Topman has been forced to stop selling a long-sleeved T-shirt which has been the source of controversy as it appeared to mock those who died in the Hillsborough disaster in 1989.
The £20 red shirt, the colour of Liverpool Football Club’s kit, features the number 96 on the back in letters similar to the football jersey and has the phrase ‘What goes around comes back around’ and the word ‘karma’ down the sleeves.
The design has a rose, which many survivors and families of the victims see as a symbol of the tragedy, and 96 roses are laid at the annual memorial service of the victims.
The high street store was quick to respond to the criticism and has removed the item from its website and stores.
But they said the design was inspired by a 1996 remix of a popular Bob Marley track.
The retailer refused to say how many of these shirts had been sold but said: “Topman apologises unreservedly for any offence caused by this T-shirt. The design was inspired by a Bob Marley track with the number referring to the year of re-release.”
The garment has been removed from sale online and in stores.
I get that the Topman shirt is quite possibly a reference to a song BUT a large “96” the word “karma” and the phrase “what goes around” on a bloody RED shirt is unbelievably insensitive. Surely somebody realised it was bound to offend people????
— Jon Eeley (@joneeley) 15 March 2018
The chair of the Hillsborough Family Support Group, Margaret Aspinall, who lost her 18-year-old son, James, in the disaster, was shocked Topman had allowed the item to go on sale.
She told the BBC: “If they’ve made a mistake they should apologise and say they didn’t realise the implications. Anything with 96 on it and a rose running through it and karma on the sleeve and the wording on it, people will think is a dig at Hillsborough. Everybody should be aware of Hillsborough and the fact that 96 people died.”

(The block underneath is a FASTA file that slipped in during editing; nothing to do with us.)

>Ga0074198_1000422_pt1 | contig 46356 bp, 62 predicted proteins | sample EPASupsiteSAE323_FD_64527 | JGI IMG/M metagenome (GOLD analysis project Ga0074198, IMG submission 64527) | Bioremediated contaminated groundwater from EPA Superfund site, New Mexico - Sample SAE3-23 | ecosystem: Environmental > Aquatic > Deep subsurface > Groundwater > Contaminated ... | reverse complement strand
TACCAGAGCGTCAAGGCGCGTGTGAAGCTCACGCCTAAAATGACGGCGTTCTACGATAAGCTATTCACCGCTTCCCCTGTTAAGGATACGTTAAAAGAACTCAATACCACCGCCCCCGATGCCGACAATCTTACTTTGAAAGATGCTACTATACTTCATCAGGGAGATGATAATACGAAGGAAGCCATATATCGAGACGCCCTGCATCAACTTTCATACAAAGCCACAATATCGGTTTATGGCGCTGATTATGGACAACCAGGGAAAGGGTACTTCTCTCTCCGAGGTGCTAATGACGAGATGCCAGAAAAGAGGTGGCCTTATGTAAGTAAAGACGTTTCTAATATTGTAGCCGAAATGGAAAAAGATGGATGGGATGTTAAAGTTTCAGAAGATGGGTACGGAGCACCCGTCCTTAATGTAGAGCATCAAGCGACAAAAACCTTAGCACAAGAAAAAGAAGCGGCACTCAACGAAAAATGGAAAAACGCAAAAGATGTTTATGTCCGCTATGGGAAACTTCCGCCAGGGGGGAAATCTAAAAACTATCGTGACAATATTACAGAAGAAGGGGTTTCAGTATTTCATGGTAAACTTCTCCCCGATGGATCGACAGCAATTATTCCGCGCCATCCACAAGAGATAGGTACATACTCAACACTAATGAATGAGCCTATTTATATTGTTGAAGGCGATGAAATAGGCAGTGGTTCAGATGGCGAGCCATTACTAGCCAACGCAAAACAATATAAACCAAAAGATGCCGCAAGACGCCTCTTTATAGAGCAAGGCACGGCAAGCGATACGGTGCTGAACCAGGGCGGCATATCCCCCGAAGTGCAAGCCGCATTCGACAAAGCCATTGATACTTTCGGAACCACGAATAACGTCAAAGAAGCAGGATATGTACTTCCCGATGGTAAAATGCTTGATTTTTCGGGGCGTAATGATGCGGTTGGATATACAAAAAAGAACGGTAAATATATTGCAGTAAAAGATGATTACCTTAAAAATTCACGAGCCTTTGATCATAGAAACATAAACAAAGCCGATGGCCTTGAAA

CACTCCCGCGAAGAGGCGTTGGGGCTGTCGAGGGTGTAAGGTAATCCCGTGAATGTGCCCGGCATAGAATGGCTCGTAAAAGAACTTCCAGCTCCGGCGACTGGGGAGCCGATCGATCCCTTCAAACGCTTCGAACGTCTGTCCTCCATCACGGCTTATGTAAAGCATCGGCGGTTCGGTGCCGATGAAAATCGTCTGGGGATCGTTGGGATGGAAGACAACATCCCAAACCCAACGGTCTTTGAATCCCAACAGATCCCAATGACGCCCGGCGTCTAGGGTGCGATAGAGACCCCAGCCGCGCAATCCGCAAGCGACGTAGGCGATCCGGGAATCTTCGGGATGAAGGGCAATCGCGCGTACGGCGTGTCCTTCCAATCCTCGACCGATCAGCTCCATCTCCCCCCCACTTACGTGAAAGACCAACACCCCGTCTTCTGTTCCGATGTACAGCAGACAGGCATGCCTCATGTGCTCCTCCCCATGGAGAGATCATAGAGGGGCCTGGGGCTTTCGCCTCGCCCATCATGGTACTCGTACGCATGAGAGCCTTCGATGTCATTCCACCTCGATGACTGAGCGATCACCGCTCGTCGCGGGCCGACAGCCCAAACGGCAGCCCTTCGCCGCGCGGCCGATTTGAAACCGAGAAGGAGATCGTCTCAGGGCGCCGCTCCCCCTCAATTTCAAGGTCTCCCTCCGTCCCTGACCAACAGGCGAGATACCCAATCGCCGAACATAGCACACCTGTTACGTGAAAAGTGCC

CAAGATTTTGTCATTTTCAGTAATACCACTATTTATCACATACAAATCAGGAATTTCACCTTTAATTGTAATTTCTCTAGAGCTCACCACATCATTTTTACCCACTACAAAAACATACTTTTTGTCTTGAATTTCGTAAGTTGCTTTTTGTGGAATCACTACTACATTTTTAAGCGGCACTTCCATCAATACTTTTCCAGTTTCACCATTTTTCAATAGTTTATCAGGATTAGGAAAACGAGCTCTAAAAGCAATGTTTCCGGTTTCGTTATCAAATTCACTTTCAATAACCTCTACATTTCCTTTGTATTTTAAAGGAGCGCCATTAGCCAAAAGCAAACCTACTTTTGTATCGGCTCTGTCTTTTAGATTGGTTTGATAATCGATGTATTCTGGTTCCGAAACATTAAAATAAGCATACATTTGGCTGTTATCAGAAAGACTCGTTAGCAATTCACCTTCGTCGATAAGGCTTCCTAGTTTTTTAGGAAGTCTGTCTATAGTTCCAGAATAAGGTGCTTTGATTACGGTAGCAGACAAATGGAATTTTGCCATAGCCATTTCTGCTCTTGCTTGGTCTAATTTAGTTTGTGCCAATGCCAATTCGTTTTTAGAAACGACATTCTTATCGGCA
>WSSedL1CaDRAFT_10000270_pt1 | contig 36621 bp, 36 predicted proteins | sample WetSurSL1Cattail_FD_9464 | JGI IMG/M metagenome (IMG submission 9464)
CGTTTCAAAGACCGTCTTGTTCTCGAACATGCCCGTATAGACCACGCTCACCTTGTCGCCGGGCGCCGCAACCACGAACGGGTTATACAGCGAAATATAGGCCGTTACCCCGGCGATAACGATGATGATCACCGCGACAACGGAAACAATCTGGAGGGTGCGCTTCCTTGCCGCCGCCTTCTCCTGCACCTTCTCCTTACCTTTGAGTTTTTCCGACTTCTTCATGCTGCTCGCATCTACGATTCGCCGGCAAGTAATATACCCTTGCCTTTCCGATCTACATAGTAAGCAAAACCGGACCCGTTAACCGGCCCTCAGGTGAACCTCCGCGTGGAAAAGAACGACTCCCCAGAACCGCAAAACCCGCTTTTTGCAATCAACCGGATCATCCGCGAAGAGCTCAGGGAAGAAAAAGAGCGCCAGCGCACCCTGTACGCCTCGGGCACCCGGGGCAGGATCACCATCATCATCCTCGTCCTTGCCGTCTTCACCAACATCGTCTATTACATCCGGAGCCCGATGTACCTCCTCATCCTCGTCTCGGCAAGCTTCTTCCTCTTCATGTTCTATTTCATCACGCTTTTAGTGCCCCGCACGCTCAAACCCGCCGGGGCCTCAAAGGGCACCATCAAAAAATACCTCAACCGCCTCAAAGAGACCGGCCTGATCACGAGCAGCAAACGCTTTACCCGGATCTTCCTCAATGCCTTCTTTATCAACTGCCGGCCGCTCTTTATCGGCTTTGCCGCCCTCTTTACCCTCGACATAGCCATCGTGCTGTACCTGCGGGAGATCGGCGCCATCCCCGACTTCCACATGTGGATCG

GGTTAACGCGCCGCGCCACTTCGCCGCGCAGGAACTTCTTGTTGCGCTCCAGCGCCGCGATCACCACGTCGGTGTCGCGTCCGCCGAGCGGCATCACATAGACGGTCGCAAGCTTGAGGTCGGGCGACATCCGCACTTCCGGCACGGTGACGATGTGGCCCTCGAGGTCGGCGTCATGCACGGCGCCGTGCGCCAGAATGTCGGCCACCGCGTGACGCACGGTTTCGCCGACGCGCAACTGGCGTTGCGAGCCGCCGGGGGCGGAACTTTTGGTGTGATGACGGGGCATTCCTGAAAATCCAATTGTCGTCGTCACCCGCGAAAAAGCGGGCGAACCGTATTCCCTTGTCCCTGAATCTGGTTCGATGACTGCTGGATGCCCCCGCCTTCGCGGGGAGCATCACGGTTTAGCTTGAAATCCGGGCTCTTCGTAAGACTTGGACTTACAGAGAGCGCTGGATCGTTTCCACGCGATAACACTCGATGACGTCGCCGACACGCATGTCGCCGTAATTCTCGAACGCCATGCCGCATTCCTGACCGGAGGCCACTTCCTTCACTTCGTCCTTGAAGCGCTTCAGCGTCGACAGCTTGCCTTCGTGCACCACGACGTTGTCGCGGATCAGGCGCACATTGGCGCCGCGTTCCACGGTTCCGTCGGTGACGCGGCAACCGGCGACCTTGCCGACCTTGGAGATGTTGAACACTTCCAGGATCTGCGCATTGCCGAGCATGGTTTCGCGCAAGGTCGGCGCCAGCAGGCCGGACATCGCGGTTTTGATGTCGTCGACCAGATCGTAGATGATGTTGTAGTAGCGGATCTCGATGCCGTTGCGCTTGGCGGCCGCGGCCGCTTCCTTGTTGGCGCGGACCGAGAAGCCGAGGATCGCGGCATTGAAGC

As a little experiment I shared the Topman shirt with my friends who don’t support Liverpool. They saw it as a reference to Hillsborough and nothing else. I’m sick of companies causing outrage like this for a few moments of publicity. Scumbags!
— Louise (@LouiseLacy) 15 March 2018
Some of the families of those killed at Hillsborough refuse to accept the design of the T-shirt has no connection to the incident.
Louise Brookes, whose brother Andrew died in the disaster, said she thinks there are “too many coincidences.”
She told the Victoria Derbyshire show: “It is in red – why isn’t it not in another colour? But it is the rose for me because the rose is very significant to Hillsborough. Why didn’t they put 1996 on the shirt, why 96?”
Brookes said the word ‘karma’ was the most damaging part of the design. She added: “Us families and survivors, all we have heard for 29 years is Hillsborough is God’s way of punishing the Liverpool fans for Heysel.”
This was a reference to the 1985 disaster, where a wall at the Heysel stadium in Brussels collapsed and killed 39 people at a Juventus-Liverpool match.